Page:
III “The person assessed describes the geopolitical context of his or her region of origin” and “The evaluator takes into account the geopolitical evolution of the country of which he or she is a national, such as he or she may have objective knowledge resulting from the consultation Of the website of the Ministry of Foreign Affairs. Imagine a 16-year-old French person who may have spent several months or years on the road, and for whom is verified that he is French by comparing what he/she says about France with pages on the website of the ministry of foreign affairs of Japan or Argentina. A priori there will be strong discrepancies between the perception that a child has of his country and the geopolitical description which is made of it, which will cause to doubt that he really comes from this country. Other than that, it has nothing to do with the assessment of minority.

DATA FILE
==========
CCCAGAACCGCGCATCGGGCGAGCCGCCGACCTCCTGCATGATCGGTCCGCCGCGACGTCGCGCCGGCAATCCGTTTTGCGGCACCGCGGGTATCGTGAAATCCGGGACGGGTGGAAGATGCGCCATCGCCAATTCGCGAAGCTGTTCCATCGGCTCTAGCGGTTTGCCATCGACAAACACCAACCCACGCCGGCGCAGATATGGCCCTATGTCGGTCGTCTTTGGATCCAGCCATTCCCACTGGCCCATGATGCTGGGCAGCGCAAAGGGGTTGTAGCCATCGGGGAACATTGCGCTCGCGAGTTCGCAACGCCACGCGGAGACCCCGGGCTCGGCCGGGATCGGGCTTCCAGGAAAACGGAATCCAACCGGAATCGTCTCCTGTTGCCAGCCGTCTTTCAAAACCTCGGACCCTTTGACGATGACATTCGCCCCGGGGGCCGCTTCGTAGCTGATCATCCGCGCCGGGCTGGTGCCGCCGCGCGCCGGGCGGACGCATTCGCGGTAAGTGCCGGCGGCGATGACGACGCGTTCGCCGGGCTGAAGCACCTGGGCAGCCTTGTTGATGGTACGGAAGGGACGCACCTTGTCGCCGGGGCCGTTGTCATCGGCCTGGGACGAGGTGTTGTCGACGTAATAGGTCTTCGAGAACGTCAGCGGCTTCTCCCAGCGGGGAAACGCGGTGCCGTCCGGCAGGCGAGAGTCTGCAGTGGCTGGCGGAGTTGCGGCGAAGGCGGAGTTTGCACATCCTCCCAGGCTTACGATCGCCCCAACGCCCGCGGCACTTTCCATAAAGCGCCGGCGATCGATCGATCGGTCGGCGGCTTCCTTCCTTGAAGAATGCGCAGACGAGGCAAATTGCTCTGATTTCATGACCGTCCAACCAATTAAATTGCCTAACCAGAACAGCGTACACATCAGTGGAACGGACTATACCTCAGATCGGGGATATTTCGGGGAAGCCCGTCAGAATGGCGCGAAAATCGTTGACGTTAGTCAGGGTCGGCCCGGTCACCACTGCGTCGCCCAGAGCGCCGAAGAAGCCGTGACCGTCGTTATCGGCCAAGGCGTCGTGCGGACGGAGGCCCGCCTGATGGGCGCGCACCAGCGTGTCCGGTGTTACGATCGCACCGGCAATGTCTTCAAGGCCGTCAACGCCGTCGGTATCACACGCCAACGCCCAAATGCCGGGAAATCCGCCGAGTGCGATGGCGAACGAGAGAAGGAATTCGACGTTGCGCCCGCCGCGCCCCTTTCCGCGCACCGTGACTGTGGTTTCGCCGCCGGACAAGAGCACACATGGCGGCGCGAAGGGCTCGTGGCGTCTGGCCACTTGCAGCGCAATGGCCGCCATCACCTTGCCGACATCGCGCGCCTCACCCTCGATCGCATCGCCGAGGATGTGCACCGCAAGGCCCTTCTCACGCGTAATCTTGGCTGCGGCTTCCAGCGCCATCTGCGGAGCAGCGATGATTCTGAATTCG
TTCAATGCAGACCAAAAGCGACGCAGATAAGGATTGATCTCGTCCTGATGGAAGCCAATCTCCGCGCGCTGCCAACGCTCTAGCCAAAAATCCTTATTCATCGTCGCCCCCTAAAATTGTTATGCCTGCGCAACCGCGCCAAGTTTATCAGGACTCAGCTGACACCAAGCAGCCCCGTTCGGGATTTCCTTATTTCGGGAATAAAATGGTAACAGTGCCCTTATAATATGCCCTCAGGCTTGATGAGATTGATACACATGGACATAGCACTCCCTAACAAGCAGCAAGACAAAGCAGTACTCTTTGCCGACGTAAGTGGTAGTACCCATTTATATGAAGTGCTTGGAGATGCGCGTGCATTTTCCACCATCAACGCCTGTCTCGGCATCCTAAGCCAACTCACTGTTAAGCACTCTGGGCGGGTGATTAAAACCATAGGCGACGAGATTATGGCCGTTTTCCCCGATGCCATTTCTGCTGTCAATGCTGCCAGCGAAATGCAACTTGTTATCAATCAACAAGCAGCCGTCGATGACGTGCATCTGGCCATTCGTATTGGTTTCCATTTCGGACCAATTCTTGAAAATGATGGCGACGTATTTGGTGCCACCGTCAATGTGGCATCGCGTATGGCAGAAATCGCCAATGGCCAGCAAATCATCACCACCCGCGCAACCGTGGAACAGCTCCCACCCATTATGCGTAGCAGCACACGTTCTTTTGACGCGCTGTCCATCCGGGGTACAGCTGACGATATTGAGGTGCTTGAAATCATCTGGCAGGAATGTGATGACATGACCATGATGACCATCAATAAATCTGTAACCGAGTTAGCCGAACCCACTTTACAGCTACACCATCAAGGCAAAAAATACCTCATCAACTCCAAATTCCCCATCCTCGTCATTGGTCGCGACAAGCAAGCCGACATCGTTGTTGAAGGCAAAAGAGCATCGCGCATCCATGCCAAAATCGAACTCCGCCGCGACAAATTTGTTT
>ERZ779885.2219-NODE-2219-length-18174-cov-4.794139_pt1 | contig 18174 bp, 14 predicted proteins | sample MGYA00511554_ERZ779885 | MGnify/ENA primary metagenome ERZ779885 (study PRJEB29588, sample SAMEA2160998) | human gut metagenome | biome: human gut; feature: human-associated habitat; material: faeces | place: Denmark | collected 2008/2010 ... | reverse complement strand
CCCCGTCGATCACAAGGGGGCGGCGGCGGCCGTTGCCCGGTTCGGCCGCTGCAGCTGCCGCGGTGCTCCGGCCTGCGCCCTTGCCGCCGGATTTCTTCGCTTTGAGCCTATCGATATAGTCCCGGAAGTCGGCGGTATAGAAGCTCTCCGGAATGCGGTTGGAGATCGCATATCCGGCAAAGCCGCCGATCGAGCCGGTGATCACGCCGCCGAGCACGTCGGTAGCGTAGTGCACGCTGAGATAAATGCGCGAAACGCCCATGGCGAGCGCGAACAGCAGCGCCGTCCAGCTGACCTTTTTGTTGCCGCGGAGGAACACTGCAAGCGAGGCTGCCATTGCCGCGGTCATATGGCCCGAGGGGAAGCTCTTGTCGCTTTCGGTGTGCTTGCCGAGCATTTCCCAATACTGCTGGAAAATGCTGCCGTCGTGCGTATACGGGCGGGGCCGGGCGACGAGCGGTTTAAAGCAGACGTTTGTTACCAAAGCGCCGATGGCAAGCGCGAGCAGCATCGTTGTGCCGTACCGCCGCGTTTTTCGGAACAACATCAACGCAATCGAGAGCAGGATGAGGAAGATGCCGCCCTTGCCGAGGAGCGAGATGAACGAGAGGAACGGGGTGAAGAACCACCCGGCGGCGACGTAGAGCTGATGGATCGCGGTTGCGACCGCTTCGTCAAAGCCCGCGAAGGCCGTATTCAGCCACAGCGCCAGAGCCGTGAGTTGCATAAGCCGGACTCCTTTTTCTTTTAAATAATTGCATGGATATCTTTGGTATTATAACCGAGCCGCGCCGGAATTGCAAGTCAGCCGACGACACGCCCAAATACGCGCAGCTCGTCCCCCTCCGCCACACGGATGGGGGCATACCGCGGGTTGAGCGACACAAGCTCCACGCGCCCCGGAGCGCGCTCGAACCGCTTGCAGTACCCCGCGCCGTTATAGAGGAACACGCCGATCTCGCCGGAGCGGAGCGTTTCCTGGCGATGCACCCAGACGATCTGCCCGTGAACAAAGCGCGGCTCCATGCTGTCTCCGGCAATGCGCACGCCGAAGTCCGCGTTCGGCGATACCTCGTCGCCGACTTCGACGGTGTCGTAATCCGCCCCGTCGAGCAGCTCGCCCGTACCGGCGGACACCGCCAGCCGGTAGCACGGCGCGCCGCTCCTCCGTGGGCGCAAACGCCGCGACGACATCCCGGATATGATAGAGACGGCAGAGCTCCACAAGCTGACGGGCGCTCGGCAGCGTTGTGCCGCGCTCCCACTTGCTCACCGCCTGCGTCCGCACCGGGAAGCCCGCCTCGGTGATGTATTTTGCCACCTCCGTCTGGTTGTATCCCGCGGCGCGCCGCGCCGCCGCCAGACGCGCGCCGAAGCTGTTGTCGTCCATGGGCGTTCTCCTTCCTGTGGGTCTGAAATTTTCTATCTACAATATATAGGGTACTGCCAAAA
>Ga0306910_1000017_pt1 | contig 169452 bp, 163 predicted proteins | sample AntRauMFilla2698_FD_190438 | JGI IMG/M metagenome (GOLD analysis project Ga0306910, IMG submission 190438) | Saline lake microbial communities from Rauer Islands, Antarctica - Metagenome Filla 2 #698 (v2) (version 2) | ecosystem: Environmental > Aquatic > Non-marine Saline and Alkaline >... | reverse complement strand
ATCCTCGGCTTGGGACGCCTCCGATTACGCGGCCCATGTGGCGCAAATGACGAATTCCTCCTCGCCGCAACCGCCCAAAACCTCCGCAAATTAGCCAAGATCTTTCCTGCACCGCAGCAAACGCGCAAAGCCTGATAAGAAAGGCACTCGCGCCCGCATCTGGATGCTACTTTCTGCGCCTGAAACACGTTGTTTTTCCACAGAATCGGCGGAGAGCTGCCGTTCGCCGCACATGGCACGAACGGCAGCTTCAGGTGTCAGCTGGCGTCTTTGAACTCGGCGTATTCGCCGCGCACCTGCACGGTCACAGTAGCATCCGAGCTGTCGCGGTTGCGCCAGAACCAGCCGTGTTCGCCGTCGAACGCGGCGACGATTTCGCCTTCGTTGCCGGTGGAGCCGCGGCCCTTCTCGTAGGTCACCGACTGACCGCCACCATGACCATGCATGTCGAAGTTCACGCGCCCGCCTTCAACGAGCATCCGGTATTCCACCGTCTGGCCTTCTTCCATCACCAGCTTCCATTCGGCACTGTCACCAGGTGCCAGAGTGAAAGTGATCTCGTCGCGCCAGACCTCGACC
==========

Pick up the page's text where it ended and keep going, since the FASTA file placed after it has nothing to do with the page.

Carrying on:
IV The migratory route of the person and the possible use of smugglers, which is interesting for the police but has nothing to do with the establishment of minority.

V The conditions of entry and stay in France, same remark.

VI Living conditions since arrival in France, idem.

In the end, few of these questions relate to assessment of minority or to family ties. It can be assumed that the service that recieves the child wants to know more about his / her situation and his or her life story, but it is after recognition of minority, not necessarily in the same department, and especially that workers will first try to create a relationship of trust that will allow them to know more about their story.